Charismatic India striker Sunil Chhetri too had said recently that if the ban is imposed in the aftermath of the Supreme Court’s ruling to oust Praful Patel as AIFF president, it would be catastrophic.
"No matter what is happening on that front, I hope it (crisis) is under control and the country does not get a ban," the iconic India captain had said, adding, "that will be catastrophic, not just for the whole country but for me, because I’m 37. I’m playing my last games. You never know when there’s a last game for you," he said.
Apart from the U-17 Women’s World Cup, scheduled in October this year, which could be shifted if the ban is imposed, the Men in Blue may also miss the 2023 AFC Asian Cup, for which they qualified in June this year.
To add to that, clubs like ATK Mohun Bagan, who are currently playing in the AFC Cup, the women’s team of Gokulam FC, which has qualified for the AFC women’s club championship, will also be barred from participation.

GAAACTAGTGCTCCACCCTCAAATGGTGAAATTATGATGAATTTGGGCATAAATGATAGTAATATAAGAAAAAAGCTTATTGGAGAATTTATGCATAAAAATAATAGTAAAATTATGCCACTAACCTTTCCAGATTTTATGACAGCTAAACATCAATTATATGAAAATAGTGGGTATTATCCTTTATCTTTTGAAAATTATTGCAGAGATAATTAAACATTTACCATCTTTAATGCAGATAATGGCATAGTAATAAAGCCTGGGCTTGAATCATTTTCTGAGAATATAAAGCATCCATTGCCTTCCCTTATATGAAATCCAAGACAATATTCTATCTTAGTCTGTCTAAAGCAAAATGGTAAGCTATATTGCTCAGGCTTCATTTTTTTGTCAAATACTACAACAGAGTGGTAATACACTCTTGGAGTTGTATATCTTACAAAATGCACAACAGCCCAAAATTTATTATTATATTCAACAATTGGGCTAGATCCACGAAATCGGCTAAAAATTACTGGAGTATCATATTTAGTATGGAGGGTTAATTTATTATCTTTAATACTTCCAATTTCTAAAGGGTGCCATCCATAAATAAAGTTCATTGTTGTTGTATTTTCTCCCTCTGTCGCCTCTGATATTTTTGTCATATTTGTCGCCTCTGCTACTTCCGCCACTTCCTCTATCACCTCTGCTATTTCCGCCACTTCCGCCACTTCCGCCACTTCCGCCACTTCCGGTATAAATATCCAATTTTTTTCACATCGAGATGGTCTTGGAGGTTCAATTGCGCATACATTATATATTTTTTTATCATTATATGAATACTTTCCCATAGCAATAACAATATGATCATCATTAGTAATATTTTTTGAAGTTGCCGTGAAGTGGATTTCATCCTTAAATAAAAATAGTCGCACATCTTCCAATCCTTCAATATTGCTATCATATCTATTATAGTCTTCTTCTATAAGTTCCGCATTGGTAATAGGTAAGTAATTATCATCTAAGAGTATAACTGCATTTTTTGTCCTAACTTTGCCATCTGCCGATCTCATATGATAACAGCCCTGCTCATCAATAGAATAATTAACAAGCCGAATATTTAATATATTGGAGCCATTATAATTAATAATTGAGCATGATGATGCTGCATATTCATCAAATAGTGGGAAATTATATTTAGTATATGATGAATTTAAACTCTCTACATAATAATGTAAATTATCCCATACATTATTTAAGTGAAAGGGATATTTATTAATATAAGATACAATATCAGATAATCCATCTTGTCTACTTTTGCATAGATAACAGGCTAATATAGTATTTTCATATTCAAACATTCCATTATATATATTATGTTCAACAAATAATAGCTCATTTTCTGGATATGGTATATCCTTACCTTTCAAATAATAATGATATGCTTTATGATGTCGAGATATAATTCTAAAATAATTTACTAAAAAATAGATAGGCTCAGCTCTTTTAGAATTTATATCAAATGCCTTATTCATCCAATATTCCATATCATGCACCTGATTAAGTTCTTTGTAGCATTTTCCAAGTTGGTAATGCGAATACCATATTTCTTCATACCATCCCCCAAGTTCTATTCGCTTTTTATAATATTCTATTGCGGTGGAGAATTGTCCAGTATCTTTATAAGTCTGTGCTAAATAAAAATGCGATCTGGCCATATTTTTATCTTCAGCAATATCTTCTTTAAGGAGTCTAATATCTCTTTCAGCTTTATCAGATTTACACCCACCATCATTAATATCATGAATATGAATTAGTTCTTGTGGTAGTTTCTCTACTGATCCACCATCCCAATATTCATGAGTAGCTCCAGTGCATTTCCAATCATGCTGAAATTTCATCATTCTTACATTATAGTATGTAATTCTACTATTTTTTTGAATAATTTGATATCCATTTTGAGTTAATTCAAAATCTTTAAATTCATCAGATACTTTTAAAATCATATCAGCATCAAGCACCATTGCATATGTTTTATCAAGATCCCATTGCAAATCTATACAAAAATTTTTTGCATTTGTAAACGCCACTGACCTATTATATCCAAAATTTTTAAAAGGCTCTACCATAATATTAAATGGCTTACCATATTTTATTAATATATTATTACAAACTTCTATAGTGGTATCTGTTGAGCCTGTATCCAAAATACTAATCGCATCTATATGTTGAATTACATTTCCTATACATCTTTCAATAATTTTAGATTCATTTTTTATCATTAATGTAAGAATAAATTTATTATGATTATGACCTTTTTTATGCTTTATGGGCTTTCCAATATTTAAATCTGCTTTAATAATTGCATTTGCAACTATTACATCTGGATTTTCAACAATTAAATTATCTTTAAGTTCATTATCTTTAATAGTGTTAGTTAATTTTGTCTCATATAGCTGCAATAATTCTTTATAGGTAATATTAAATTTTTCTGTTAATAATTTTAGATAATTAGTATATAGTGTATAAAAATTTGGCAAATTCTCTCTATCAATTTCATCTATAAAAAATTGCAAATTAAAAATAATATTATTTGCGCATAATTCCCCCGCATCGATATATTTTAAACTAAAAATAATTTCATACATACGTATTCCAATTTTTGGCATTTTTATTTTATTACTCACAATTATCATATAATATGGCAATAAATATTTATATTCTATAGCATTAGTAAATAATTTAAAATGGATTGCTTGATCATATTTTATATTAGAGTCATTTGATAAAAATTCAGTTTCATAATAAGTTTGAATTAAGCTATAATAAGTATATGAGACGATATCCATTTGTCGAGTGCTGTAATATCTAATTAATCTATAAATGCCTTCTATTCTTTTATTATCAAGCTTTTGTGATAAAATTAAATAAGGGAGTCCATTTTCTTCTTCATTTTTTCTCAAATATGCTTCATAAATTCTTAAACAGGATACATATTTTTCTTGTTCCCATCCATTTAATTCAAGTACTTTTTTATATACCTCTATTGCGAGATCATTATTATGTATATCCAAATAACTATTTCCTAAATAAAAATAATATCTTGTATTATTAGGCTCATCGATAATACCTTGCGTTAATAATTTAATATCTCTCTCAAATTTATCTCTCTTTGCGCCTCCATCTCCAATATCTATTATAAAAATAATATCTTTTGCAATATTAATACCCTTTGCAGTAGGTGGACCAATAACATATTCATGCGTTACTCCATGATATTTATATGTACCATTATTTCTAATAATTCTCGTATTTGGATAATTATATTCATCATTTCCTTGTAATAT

The January window for the recruitment of foreign players will also be shut for Indian teams, meaning no new overseas recruitments can be made. Qualified referees and match commissioners will also miss out on FIFA-AFC assignments.
FIFA will also stop its grant of USD500,000 to India football.
Though the ban will have no effect on India’s domestic football, the motivation for the I-League clubs will diminish and so also the competitive nature of the sport in the country.
Why will a club spend its money, time and energy when there is no possibility of playing the AFC tournaments?